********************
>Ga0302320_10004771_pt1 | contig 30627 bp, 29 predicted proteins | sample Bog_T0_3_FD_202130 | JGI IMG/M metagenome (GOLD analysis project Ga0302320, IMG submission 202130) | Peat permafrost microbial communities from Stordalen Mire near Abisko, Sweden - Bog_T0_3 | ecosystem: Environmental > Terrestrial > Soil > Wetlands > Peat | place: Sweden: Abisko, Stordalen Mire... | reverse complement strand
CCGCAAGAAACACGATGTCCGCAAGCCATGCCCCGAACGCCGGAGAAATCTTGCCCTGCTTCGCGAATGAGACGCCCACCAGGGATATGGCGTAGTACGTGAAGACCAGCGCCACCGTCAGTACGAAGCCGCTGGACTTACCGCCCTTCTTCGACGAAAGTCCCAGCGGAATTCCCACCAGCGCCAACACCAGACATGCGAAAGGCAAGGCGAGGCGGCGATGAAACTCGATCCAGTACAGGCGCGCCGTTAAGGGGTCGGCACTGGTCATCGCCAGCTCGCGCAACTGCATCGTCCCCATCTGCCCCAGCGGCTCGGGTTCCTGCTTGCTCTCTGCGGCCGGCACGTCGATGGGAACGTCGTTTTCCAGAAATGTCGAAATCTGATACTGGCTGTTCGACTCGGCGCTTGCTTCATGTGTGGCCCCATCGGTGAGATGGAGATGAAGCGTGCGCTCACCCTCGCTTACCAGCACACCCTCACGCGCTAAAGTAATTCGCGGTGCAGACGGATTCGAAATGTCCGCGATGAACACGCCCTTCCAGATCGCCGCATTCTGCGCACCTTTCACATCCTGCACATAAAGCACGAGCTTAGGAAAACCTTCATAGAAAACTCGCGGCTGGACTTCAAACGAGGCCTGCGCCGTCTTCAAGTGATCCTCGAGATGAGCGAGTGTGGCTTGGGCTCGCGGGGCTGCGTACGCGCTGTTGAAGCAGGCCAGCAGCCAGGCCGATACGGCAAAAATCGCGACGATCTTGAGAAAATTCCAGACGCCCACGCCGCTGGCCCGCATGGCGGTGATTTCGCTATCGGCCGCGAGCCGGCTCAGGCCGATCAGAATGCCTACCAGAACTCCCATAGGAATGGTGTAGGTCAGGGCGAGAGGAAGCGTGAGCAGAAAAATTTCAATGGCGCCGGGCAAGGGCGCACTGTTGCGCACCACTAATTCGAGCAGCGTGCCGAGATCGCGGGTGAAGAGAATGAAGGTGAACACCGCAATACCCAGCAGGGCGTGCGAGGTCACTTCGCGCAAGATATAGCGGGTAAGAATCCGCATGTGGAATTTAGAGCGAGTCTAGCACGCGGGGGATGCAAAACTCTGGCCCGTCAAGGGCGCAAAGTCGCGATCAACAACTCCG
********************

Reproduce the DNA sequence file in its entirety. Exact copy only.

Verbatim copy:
>Ga0302320_10004771_pt1 | contig 30627 bp, 29 predicted proteins | sample Bog_T0_3_FD_202130 | JGI IMG/M metagenome (GOLD analysis project Ga0302320, IMG submission 202130) | Peat permafrost microbial communities from Stordalen Mire near Abisko, Sweden - Bog_T0_3 | ecosystem: Environmental > Terrestrial > Soil > Wetlands > Peat | place: Sweden: Abisko, Stordalen Mire... | reverse complement strand
CCGCAAGAAACACGATGTCCGCAAGCCATGCCCCGAACGCCGGAGAAATCTTGCCCTGCTTCGCGAATGAGACGCCCACCAGGGATATGGCGTAGTACGTGAAGACCAGCGCCACCGTCAGTACGAAGCCGCTGGACTTACCGCCCTTCTTCGACGAAAGTCCCAGCGGAATTCCCACCAGCGCCAACACCAGACATGCGAAAGGCAAGGCGAGGCGGCGATGAAACTCGATCCAGTACAGGCGCGCCGTTAAGGGGTCGGCACTGGTCATCGCCAGCTCGCGCAACTGCATCGTCCCCATCTGCCCCAGCGGCTCGGGTTCCTGCTTGCTCTCTGCGGCCGGCACGTCGATGGGAACGTCGTTTTCCAGAAATGTCGAAATCTGATACTGGCTGTTCGACTCGGCGCTTGCTTCATGTGTGGCCCCATCGGTGAGATGGAGATGAAGCGTGCGCTCACCCTCGCTTACCAGCACACCCTCACGCGCTAAAGTAATTCGCGGTGCAGACGGATTCGAAATGTCCGCGATGAACACGCCCTTCCAGATCGCCGCATTCTGCGCACCTTTCACATCCTGCACATAAAGCACGAGCTTAGGAAAACCTTCATAGAAAACTCGCGGCTGGACTTCAAACGAGGCCTGCGCCGTCTTCAAGTGATCCTCGAGATGAGCGAGTGTGGCTTGGGCTCGCGGGGCTGCGTACGCGCTGTTGAAGCAGGCCAGCAGCCAGGCCGATACGGCAAAAATCGCGACGATCTTGAGAAAATTCCAGACGCCCACGCCGCTGGCCCGCATGGCGGTGATTTCGCTATCGGCCGCGAGCCGGCTCAGGCCGATCAGAATGCCTACCAGAACTCCCATAGGAATGGTGTAGGTCAGGGCGAGAGGAAGCGTGAGCAGAAAAATTTCAATGGCGCCGGGCAAGGGCGCACTGTTGCGCACCACTAATTCGAGCAGCGTGCCGAGATCGCGGGTGAAGAGAATGAAGGTGAACACCGCAATACCCAGCAGGGCGTGCGAGGTCACTTCGCGCAAGATATAGCGGGTAAGAATCCGCATGTGGAATTTAGAGCGAGTCTAGCACGCGGGGGATGCAAAACTCTGGCCCGTCAAGGGCGCAAAGTCGCGATCAACAACTCCG